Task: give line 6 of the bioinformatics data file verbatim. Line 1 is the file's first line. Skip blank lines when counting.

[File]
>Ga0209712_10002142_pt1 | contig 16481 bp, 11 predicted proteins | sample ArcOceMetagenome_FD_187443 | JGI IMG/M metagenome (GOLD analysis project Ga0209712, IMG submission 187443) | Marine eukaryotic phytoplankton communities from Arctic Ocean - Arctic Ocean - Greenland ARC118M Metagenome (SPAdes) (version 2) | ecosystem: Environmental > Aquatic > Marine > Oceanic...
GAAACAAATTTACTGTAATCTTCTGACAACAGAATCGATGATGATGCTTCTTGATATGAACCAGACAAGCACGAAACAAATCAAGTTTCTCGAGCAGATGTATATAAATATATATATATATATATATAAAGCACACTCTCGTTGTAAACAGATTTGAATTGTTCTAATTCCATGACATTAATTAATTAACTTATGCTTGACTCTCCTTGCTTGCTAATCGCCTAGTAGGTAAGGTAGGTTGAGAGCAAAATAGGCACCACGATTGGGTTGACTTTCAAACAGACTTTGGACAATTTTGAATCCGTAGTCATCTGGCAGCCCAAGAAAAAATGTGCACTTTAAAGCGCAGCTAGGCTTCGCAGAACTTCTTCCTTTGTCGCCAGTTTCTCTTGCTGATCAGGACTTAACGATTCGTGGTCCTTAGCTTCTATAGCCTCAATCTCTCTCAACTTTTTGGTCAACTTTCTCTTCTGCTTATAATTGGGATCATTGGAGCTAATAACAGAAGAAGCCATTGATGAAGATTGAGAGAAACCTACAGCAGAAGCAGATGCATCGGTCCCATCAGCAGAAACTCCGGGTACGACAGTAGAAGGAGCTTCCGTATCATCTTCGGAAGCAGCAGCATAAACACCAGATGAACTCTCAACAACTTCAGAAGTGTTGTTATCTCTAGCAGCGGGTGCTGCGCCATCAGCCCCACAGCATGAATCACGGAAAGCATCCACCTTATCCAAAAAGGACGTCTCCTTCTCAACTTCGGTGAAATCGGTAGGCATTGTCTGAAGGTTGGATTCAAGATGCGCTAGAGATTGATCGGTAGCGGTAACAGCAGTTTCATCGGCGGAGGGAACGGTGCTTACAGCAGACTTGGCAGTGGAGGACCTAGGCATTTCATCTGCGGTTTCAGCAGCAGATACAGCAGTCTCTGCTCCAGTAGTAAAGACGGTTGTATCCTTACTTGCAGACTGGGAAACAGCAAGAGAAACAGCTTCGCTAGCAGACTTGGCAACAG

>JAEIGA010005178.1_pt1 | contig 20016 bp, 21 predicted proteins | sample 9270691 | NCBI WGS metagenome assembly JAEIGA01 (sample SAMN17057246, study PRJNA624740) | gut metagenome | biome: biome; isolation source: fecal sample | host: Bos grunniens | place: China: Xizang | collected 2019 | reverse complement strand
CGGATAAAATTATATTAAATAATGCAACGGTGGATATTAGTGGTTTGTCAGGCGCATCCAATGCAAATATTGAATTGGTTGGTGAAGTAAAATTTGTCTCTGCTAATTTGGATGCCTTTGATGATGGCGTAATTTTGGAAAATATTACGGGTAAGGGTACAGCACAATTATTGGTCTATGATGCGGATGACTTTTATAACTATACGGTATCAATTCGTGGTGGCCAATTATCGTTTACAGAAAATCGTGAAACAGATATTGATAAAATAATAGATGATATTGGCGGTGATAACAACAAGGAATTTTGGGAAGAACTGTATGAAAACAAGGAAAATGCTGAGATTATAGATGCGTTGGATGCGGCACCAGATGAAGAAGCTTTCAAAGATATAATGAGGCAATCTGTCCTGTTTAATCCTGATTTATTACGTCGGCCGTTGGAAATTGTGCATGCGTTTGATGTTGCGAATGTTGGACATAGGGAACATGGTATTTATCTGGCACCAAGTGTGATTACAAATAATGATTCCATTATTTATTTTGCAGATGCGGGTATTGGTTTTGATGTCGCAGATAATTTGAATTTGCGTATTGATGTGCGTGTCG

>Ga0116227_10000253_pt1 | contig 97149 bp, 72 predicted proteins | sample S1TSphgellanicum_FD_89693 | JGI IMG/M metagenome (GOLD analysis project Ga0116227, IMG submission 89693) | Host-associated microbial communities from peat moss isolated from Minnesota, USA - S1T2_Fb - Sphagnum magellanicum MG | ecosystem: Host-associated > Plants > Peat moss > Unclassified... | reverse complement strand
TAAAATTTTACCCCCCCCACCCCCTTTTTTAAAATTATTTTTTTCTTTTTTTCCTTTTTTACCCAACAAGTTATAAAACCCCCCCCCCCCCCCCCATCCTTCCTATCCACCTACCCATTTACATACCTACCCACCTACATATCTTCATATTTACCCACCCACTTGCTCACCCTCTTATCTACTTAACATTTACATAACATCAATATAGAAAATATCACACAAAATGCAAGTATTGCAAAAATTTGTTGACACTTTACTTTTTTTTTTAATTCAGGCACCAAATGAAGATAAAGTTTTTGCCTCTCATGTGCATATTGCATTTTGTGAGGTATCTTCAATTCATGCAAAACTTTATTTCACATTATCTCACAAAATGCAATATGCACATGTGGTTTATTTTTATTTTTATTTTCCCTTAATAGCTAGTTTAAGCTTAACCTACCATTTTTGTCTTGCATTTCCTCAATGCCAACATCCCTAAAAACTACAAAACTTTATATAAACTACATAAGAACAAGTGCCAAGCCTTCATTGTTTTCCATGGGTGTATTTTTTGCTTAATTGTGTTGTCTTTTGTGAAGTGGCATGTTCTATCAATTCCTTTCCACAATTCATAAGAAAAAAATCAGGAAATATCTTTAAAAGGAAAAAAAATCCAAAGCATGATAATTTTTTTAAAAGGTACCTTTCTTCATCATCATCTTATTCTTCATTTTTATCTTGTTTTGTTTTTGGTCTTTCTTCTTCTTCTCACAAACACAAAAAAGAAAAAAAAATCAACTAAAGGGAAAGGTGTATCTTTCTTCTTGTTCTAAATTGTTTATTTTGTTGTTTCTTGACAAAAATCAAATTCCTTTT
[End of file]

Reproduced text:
TAAAATTTTACCCCCCCCACCCCCTTTTTTAAAATTATTTTTTTCTTTTTTTCCTTTTTTACCCAACAAGTTATAAAACCCCCCCCCCCCCCCCCATCCTTCCTATCCACCTACCCATTTACATACCTACCCACCTACATATCTTCATATTTACCCACCCACTTGCTCACCCTCTTATCTACTTAACATTTACATAACATCAATATAGAAAATATCACACAAAATGCAAGTATTGCAAAAATTTGTTGACACTTTACTTTTTTTTTTAATTCAGGCACCAAATGAAGATAAAGTTTTTGCCTCTCATGTGCATATTGCATTTTGTGAGGTATCTTCAATTCATGCAAAACTTTATTTCACATTATCTCACAAAATGCAATATGCACATGTGGTTTATTTTTATTTTTATTTTCCCTTAATAGCTAGTTTAAGCTTAACCTACCATTTTTGTCTTGCATTTCCTCAATGCCAACATCCCTAAAAACTACAAAACTTTATATAAACTACATAAGAACAAGTGCCAAGCCTTCATTGTTTTCCATGGGTGTATTTTTTGCTTAATTGTGTTGTCTTTTGTGAAGTGGCATGTTCTATCAATTCCTTTCCACAATTCATAAGAAAAAAATCAGGAAATATCTTTAAAAGGAAAAAAAATCCAAAGCATGATAATTTTTTTAAAAGGTACCTTTCTTCATCATCATCTTATTCTTCATTTTTATCTTGTTTTGTTTTTGGTCTTTCTTCTTCTTCTCACAAACACAAAAAAGAAAAAAAAATCAACTAAAGGGAAAGGTGTATCTTTCTTCTTGTTCTAAATTGTTTATTTTGTTGTTTCTTGACAAAAATCAAATTCCTTTT